Hospitals in Germany are anything but well-equipped for the case numbers they are likely to see soon. Although the number of new infections has been rising for weeks, hospitals are keeping significantly fewer beds free for coronavirus patients than at the beginning of the pandemic.
The state government in Baden-Württemberg has decided that in future, only 10 percent of hospital beds will be reserved for COVID patients, instead of 35 percent. Even in Berlin, where the numbers are rising most rapidly, the figure is now only 10 percent, as in Lower Saxony. In other federal states, such as Bavaria or Hamburg, no intensive care beds need to be kept free for coronavirus patients, according to the authorities. Even following the latest figures, the Federal Ministry of Health sees no reason for the states to change these regulations.
Many hospitals are deliberately keeping the admission of COVID patients low, as this means high personnel and material costs with comparatively low revenues. Many hospitals have slipped deep into the red in recent months. According to the Hospital Report 2020 by management consultants Roland Berger, 57 percent of German hospitals expect a deficit for the current year. Despite the ongoing pandemic, several clinics have recently had to close, which further aggravates the supply situation.
As far as representatives of government and business are concerned, this situation is an opportunity to impose long-planned cuts. Last year, a study by the Bertelsmann Foundation demanded that the number of hospitals in Germany be halved.
Amid the pandemic, economic research institute RWI economist Boris Augurzky called for the nationwide closure of hospitals. He recently announced once again that numerous hospitals would run into massive financial difficulties from 2022 onwards. As the Ärztezeitung reports, he demanded the federal government reduce hospital costs. Augurzky predicted that a “phase of thriftiness” was approaching.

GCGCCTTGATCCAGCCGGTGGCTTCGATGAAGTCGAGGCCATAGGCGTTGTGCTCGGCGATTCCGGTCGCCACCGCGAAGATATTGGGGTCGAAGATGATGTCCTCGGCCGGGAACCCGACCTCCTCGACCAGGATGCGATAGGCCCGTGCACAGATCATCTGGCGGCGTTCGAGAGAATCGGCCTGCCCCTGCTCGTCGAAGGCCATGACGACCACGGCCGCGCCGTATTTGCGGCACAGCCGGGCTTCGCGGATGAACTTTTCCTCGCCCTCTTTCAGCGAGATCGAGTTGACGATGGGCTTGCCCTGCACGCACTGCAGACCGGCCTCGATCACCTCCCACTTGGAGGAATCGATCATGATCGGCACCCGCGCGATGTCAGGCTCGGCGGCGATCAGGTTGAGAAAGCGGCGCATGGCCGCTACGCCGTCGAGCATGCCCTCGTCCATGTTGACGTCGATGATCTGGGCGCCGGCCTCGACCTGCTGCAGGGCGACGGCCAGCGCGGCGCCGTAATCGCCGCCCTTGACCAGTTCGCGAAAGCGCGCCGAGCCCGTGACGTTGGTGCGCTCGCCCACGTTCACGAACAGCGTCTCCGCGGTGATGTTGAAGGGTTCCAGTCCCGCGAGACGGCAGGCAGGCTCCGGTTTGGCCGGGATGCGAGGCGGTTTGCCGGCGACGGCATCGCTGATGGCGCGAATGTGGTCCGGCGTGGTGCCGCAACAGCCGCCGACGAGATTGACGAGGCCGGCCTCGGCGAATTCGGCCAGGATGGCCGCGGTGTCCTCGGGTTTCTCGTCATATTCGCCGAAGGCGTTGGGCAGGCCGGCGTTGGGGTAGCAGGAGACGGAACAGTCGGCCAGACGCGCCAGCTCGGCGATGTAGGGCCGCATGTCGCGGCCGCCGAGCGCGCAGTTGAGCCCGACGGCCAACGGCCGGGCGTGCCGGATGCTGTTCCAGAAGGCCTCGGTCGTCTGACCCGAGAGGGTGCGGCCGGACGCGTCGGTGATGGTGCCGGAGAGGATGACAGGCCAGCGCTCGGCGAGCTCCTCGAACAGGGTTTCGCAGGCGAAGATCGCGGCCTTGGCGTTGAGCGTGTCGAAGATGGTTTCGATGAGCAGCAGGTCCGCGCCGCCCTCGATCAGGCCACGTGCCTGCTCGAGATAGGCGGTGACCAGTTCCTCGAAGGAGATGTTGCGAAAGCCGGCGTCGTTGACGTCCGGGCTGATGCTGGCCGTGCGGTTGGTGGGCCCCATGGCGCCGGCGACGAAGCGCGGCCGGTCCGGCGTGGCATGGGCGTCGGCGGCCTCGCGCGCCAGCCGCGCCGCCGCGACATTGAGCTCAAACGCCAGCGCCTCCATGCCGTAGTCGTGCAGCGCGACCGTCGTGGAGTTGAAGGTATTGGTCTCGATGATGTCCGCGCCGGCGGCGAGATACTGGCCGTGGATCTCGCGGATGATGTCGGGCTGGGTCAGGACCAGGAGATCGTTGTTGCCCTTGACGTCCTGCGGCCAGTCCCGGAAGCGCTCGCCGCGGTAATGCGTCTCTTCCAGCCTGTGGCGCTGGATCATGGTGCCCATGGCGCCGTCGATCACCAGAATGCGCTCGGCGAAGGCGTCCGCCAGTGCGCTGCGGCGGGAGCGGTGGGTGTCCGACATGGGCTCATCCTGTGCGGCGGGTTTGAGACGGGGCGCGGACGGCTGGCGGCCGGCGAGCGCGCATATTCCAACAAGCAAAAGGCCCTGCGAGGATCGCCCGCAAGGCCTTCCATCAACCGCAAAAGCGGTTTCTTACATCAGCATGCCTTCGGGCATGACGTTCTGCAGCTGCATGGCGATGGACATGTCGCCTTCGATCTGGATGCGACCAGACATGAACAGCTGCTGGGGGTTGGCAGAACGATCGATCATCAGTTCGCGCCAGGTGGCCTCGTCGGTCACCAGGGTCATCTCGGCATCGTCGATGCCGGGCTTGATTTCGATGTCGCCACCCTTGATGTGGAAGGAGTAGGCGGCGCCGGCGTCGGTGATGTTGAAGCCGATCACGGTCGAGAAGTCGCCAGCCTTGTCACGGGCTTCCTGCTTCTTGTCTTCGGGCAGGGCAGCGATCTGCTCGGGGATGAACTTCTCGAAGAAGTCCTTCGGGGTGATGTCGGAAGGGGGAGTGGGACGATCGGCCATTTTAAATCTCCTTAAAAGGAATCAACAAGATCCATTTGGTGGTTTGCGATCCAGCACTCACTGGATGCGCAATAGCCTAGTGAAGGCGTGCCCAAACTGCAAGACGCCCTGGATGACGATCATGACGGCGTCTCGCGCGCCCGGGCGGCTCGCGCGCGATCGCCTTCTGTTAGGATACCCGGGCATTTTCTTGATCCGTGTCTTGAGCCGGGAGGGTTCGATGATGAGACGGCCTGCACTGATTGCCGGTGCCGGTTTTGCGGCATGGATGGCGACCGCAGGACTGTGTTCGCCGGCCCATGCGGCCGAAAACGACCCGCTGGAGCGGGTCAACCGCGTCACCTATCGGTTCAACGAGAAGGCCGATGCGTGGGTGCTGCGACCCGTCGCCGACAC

Under these miserable conditions, it is not surprising that hospitals and nursing homes will again become hotspots of the pandemic.
In Bad Saarow, Brandenburg, 46 people tested positive. In the clinic of the Helios Group, 25 employees and 21 patients were infected. At present, no admissions can be made at the clinic. Other patients could also be infected, and the infection chains can hardly be traced.
Cases also occurred again at the Ernst-von-Bergmann-Klinikum in Potsdam. Four employees from the clinical area and five employees from the service area have become infected. In March, more than 50 people in the clinic were infected with the coronavirus. The public prosecutor’s office in Potsdam has opened investigations on suspicion of negligent homicide and negligent bodily harm.
In a nursing home in Nuremberg, 28 people were infected this week. Of the 18 residents and 10 staff, at least one person has required intensive medical care. In a facility in Freudental, 24 of 29 residents and seven employees were infected. Further cases are reported almost daily from all over Germany.
According to the Robert Koch Institute, just over 10 percent (as of September) of all infected persons reported to date work in the fields of medicine and nursing; according to official figures, 64 of them have died so far. Further serious illnesses and the deaths of employees and patients are to be expected as a result of the policies of the federal and state governments.